An attorney representing Leawood payday loan businessman Scott Tucker in an upcoming financial criminal trial has asked a judge for more time to prepare a legal defense for what’s expected to be a complex trial.
Lee Ginsberg, one of Tucker’s attorneys, wrote a letter to U.S. District Court Judge Kevin Castel in Manhattan, N.Y., explaining that additional charges brought against his client on Dec. 1 by federal prosecutors necessitate a later trial date than the scheduled April 17 opening of the criminal trial.
Tucker faces an array of criminal charges related to what prosecutors have described as a $2 billion payday loan enterprise that took advantage of 4.5 million consumers.
A grand jury in New York charged him and his attorney, Tim Muir, in February with crafting misleading loan terms resulting in interest rates as high as 700 percent and establishing a sham business affiliation with American Indian tribes in order to evade state regulations on interest rates.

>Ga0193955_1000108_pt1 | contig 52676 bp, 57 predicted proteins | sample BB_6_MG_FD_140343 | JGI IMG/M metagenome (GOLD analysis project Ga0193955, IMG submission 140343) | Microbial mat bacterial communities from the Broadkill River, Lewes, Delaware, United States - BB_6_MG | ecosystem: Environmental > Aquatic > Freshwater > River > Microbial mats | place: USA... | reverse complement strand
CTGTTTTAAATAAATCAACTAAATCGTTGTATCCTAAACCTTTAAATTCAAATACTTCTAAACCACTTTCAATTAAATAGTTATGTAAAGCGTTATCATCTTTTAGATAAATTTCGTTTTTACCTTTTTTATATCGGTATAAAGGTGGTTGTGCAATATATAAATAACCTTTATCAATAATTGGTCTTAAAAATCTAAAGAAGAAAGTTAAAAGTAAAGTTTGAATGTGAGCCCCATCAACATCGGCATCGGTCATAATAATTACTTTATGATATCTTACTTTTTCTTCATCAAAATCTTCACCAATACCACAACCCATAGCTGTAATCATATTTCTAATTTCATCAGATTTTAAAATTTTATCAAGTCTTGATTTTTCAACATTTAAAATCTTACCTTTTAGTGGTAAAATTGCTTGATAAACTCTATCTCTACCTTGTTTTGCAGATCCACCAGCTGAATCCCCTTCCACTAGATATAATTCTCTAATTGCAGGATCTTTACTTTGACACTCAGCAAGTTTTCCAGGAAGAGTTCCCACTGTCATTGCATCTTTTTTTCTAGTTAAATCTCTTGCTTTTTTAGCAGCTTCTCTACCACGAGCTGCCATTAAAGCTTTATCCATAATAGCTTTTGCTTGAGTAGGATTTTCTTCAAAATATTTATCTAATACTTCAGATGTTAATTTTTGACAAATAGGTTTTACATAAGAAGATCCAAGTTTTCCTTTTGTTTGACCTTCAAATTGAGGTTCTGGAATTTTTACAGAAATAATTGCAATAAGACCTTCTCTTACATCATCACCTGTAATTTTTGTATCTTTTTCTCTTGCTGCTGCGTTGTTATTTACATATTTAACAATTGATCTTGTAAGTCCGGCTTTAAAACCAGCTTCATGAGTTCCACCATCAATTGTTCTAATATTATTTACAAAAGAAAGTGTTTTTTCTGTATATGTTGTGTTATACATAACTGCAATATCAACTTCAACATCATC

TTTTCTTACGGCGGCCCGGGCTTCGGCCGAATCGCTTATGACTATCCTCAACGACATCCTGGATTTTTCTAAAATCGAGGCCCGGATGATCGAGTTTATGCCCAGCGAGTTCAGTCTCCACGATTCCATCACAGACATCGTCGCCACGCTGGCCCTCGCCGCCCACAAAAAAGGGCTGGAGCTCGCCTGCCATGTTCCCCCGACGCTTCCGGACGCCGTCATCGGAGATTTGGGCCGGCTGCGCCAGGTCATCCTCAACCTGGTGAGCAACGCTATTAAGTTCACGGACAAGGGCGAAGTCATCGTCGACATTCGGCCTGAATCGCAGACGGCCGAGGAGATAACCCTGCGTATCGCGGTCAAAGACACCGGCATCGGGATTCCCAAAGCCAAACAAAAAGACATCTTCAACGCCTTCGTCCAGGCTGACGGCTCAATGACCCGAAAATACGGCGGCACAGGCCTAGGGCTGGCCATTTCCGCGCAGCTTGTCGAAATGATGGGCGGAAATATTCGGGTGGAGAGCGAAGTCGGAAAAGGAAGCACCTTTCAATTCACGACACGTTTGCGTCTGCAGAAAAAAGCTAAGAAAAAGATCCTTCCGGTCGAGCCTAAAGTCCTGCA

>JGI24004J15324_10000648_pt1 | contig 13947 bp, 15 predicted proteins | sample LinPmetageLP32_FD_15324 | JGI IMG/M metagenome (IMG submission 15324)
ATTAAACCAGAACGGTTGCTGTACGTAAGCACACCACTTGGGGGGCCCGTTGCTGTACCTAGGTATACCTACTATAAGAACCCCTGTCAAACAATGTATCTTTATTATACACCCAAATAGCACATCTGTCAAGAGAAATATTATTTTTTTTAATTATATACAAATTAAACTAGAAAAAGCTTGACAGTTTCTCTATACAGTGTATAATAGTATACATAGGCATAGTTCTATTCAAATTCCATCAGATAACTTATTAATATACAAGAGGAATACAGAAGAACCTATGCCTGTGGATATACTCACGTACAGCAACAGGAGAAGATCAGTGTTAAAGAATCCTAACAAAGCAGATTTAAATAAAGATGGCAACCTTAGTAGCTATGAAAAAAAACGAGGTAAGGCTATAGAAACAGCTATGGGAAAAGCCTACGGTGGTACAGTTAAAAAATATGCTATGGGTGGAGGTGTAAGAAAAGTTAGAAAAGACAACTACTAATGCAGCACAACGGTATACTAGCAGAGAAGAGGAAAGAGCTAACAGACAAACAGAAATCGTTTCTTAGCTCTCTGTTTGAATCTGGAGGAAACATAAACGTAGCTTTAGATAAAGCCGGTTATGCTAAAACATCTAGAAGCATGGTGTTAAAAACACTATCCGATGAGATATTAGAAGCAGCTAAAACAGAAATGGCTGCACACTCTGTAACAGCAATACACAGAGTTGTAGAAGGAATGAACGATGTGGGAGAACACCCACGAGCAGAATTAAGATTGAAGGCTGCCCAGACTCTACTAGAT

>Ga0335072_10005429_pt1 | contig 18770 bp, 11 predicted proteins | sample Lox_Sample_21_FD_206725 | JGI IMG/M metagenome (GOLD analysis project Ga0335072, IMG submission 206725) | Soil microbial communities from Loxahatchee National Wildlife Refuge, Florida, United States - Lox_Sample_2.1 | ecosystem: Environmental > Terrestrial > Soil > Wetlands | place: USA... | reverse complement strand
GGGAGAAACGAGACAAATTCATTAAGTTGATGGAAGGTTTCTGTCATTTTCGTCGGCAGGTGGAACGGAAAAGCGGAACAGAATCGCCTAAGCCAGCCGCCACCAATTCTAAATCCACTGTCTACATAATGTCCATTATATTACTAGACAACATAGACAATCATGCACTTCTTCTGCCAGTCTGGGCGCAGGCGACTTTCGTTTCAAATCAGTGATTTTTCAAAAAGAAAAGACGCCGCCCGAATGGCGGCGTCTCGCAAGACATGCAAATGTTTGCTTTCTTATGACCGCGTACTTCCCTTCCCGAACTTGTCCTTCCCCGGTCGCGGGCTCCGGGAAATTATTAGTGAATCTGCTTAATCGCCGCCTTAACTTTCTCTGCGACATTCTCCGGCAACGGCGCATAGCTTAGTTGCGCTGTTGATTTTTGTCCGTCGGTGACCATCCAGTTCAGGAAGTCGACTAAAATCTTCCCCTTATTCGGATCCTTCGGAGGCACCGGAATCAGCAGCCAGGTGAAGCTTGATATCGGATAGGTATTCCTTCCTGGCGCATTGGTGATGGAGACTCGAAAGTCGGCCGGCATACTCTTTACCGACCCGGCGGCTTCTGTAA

Tucker and Muir have pleaded not guilty and deny wrongdoing.
On Dec. 1, prosecutors added wire fraud and money laundering charges.
Ginsberg said these additional charges require more work from Tucker’s legal team, including forensic accountants who have to analyze payments to Tucker from the payday loan enterprises. Evidence in the case, according to Ginsberg’s letter, involves 7.5 million pages and contents from 160 bank accounts.
“This is an enormous amount of additional work for the accountants and also for counsel to absorb and incorporate this information into the defense strategy,” Ginsberg wrote.
Tucker and Muir’s first trial date was Oct. 17, but Tucker’s original legal team withdrew from the case when an asset freeze on Tucker’s bank accounts meant he could no longer pay his private attorneys. Since then, Ginsberg and others have been appointed to defend Tucker.
Ginsberg acknowledges that the judge handling the case isn’t inclined to grant a continuance of the April 17 trial date and that the government opposes the idea.